By Frederick J. Goodall for Mamiverse
Last February, I asked my older kids how they were commemorating Black History Month at school. Both children gave me blank stares.
“My teachers haven’t even mentioned it,” said my 10-year-old daughter.
“What’s Black History Month?” asked my 8-year-old son.
Although I was disappointed by their responses, I was not surprised. Celebrating Black History Month seems to have fallen out of fashion in our country. When I was a kid growing up in the 70s and 80s, Black History Month was much more emphasized. I can still remember writing reports on people like Langston Hughes, Sojourner Truth, W.E.B. Dubois, Duke Ellington, and Frederick Douglass. We had parades, television specials, and school assemblies.
Now, Black History Month seems to be a blip on the calendar that is marked by a brief mention of Martin Luther King, Jr. and the acknowledgement that Barack Obama is our first African-American president.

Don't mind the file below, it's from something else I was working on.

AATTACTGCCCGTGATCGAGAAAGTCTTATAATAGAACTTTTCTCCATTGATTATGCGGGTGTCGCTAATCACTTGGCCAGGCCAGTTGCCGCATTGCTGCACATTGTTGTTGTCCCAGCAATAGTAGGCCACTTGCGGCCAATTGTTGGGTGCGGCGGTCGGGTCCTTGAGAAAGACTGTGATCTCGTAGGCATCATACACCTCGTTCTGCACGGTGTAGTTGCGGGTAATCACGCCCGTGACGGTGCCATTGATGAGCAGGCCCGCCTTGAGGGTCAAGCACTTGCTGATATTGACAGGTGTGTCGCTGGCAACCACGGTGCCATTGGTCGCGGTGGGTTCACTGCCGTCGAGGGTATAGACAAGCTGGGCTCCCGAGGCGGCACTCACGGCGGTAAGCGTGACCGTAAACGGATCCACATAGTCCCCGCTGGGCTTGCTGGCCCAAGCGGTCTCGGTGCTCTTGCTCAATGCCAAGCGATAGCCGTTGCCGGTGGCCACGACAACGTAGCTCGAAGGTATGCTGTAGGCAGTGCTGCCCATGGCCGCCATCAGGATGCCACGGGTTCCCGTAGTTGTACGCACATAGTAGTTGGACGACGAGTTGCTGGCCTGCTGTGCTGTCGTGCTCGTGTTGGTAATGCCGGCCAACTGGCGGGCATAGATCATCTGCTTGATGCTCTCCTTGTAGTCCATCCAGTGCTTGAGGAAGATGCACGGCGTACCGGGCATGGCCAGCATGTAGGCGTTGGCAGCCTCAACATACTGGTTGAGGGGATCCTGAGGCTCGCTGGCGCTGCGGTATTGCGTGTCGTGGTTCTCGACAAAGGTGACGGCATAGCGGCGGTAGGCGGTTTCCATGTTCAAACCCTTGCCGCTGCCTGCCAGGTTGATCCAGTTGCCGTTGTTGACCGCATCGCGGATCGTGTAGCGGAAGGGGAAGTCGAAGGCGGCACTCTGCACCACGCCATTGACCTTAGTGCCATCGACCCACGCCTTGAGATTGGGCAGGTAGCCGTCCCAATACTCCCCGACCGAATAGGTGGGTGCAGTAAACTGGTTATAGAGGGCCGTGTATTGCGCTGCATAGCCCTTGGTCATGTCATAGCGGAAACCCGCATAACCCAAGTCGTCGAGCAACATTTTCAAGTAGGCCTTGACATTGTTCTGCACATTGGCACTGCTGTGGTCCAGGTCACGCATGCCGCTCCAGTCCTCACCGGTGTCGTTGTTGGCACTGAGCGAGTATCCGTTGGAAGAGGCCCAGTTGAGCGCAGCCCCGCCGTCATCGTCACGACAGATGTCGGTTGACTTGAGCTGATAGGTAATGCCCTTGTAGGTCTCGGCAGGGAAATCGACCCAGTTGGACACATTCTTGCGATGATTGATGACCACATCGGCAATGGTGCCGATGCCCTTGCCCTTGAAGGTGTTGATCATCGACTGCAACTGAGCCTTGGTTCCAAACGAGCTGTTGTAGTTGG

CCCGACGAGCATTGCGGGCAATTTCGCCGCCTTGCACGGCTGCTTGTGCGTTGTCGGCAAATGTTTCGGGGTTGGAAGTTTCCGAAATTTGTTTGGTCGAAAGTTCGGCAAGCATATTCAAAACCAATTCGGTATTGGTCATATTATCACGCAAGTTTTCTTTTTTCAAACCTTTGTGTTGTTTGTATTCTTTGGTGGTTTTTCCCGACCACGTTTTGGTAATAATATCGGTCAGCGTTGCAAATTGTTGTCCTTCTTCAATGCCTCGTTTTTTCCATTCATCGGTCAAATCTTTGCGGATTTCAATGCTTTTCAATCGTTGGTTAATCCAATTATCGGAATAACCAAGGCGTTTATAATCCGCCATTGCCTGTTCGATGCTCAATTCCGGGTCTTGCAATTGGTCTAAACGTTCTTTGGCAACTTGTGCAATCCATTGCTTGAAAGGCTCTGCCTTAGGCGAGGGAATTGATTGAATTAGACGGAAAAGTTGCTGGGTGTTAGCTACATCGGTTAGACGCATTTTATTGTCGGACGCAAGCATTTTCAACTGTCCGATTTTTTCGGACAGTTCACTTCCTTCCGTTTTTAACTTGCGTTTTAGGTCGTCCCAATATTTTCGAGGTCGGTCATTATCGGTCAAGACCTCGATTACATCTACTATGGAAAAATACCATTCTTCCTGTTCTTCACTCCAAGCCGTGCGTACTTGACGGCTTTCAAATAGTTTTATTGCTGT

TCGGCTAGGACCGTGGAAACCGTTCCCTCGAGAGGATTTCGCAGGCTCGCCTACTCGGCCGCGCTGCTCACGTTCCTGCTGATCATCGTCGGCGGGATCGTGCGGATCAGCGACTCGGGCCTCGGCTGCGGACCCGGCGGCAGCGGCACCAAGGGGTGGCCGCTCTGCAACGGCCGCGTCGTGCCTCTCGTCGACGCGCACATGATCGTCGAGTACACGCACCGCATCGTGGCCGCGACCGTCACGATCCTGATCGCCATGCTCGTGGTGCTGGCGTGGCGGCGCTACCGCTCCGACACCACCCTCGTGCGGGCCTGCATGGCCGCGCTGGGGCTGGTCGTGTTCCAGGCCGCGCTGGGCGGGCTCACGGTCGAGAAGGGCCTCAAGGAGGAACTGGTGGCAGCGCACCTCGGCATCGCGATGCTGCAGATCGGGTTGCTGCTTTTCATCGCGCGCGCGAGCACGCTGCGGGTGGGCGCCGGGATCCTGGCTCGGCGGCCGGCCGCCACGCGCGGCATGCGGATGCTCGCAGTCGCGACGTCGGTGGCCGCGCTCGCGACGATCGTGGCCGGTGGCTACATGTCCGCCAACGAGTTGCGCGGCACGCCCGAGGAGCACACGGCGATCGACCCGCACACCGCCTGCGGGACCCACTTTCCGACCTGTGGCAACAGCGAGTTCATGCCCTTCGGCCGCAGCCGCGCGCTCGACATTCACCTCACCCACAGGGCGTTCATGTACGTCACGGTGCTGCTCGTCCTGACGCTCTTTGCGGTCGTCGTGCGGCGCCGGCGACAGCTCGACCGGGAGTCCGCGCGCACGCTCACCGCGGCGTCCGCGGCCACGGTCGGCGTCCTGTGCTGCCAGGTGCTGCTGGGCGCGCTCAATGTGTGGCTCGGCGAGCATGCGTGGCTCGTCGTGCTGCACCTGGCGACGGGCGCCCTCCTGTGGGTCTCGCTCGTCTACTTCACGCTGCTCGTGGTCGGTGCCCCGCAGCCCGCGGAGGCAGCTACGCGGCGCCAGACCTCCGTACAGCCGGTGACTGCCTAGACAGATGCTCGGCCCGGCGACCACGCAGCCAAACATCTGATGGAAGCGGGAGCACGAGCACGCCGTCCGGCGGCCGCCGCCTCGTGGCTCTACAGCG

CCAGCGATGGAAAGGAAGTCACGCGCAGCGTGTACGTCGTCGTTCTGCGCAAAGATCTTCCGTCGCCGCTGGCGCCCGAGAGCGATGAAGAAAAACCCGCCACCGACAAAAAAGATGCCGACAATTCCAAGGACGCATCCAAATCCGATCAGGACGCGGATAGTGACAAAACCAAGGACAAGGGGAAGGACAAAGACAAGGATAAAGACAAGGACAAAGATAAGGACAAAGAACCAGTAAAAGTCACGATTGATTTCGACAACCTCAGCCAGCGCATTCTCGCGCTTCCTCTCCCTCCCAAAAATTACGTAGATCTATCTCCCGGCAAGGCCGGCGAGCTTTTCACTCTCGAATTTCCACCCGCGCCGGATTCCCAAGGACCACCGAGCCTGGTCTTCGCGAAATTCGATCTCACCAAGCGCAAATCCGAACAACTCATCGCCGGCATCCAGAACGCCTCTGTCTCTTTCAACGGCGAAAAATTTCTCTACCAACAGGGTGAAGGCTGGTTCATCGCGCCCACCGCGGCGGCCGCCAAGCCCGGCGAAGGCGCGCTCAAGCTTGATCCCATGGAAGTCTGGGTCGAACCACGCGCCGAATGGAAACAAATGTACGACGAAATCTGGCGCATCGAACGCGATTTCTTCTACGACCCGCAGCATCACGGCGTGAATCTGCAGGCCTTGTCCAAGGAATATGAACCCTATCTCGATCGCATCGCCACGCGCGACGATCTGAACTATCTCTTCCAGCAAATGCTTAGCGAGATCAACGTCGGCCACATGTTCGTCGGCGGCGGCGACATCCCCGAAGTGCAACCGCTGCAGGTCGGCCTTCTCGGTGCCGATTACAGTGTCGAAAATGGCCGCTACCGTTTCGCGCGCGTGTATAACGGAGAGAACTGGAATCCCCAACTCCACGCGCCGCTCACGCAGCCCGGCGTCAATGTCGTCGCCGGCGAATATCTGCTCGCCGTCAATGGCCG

I must admit that I didn’t really emphasize Black History Month before that encounter with my children. I was squarely in the camp that believed African-Americans were getting short shrift by having our culture regulated to the shortest month of the year. Therefore, I ignored it.
However, I have since come to realize that all of our accomplishments would go unnoticed if not for Black History Month. We must celebrate it and make it much more than just a rehash of the Civil Rights Movement and slavery. African American history is American history, and we must treat it as such.
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